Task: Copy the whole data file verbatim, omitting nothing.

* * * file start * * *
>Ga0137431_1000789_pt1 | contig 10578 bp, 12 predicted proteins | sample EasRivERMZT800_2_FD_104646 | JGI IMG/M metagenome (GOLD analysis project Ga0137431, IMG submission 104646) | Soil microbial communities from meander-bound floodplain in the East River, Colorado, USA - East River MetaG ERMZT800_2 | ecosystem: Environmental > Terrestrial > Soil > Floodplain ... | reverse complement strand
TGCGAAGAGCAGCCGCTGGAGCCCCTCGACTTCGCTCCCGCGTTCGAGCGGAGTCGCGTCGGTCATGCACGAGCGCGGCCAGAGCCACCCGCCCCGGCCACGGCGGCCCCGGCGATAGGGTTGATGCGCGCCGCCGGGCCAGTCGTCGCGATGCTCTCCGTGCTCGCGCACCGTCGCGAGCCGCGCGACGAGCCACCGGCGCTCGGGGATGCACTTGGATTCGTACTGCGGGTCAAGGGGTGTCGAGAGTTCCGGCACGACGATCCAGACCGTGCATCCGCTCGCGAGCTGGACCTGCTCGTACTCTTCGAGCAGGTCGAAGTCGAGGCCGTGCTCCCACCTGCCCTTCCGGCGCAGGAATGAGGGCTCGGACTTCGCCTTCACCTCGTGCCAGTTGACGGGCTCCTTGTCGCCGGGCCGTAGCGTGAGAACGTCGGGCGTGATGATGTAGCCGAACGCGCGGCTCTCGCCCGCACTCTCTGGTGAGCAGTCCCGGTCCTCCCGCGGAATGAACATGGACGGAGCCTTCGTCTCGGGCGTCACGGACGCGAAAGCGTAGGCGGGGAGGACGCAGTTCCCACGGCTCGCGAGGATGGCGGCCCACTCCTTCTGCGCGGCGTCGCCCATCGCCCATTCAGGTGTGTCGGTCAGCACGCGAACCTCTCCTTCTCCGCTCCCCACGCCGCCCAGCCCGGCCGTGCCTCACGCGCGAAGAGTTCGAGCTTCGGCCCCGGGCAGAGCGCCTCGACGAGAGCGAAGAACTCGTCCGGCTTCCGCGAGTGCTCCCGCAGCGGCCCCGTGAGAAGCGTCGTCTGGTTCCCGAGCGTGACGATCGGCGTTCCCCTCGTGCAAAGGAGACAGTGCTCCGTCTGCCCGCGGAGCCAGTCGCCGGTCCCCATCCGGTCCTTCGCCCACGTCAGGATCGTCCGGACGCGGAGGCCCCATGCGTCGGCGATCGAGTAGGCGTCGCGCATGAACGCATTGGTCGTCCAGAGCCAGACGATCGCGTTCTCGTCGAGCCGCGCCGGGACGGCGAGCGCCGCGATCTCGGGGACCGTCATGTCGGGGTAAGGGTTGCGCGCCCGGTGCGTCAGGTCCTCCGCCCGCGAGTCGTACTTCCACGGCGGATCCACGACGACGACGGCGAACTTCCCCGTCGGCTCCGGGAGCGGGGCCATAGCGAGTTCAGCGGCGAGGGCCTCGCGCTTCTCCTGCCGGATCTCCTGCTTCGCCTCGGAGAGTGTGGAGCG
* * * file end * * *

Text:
>Ga0137431_1000789_pt1 | contig 10578 bp, 12 predicted proteins | sample EasRivERMZT800_2_FD_104646 | JGI IMG/M metagenome (GOLD analysis project Ga0137431, IMG submission 104646) | Soil microbial communities from meander-bound floodplain in the East River, Colorado, USA - East River MetaG ERMZT800_2 | ecosystem: Environmental > Terrestrial > Soil > Floodplain ... | reverse complement strand
TGCGAAGAGCAGCCGCTGGAGCCCCTCGACTTCGCTCCCGCGTTCGAGCGGAGTCGCGTCGGTCATGCACGAGCGCGGCCAGAGCCACCCGCCCCGGCCACGGCGGCCCCGGCGATAGGGTTGATGCGCGCCGCCGGGCCAGTCGTCGCGATGCTCTCCGTGCTCGCGCACCGTCGCGAGCCGCGCGACGAGCCACCGGCGCTCGGGGATGCACTTGGATTCGTACTGCGGGTCAAGGGGTGTCGAGAGTTCCGGCACGACGATCCAGACCGTGCATCCGCTCGCGAGCTGGACCTGCTCGTACTCTTCGAGCAGGTCGAAGTCGAGGCCGTGCTCCCACCTGCCCTTCCGGCGCAGGAATGAGGGCTCGGACTTCGCCTTCACCTCGTGCCAGTTGACGGGCTCCTTGTCGCCGGGCCGTAGCGTGAGAACGTCGGGCGTGATGATGTAGCCGAACGCGCGGCTCTCGCCCGCACTCTCTGGTGAGCAGTCCCGGTCCTCCCGCGGAATGAACATGGACGGAGCCTTCGTCTCGGGCGTCACGGACGCGAAAGCGTAGGCGGGGAGGACGCAGTTCCCACGGCTCGCGAGGATGGCGGCCCACTCCTTCTGCGCGGCGTCGCCCATCGCCCATTCAGGTGTGTCGGTCAGCACGCGAACCTCTCCTTCTCCGCTCCCCACGCCGCCCAGCCCGGCCGTGCCTCACGCGCGAAGAGTTCGAGCTTCGGCCCCGGGCAGAGCGCCTCGACGAGAGCGAAGAACTCGTCCGGCTTCCGCGAGTGCTCCCGCAGCGGCCCCGTGAGAAGCGTCGTCTGGTTCCCGAGCGTGACGATCGGCGTTCCCCTCGTGCAAAGGAGACAGTGCTCCGTCTGCCCGCGGAGCCAGTCGCCGGTCCCCATCCGGTCCTTCGCCCACGTCAGGATCGTCCGGACGCGGAGGCCCCATGCGTCGGCGATCGAGTAGGCGTCGCGCATGAACGCATTGGTCGTCCAGAGCCAGACGATCGCGTTCTCGTCGAGCCGCGCCGGGACGGCGAGCGCCGCGATCTCGGGGACCGTCATGTCGGGGTAAGGGTTGCGCGCCCGGTGCGTCAGGTCCTCCGCCCGCGAGTCGTACTTCCACGGCGGATCCACGACGACGACGGCGAACTTCCCCGTCGGCTCCGGGAGCGGGGCCATAGCGAGTTCAGCGGCGAGGGCCTCGCGCTTCTCCTGCCGGATCTCCTGCTTCGCCTCGGAGAGTGTGGAGCG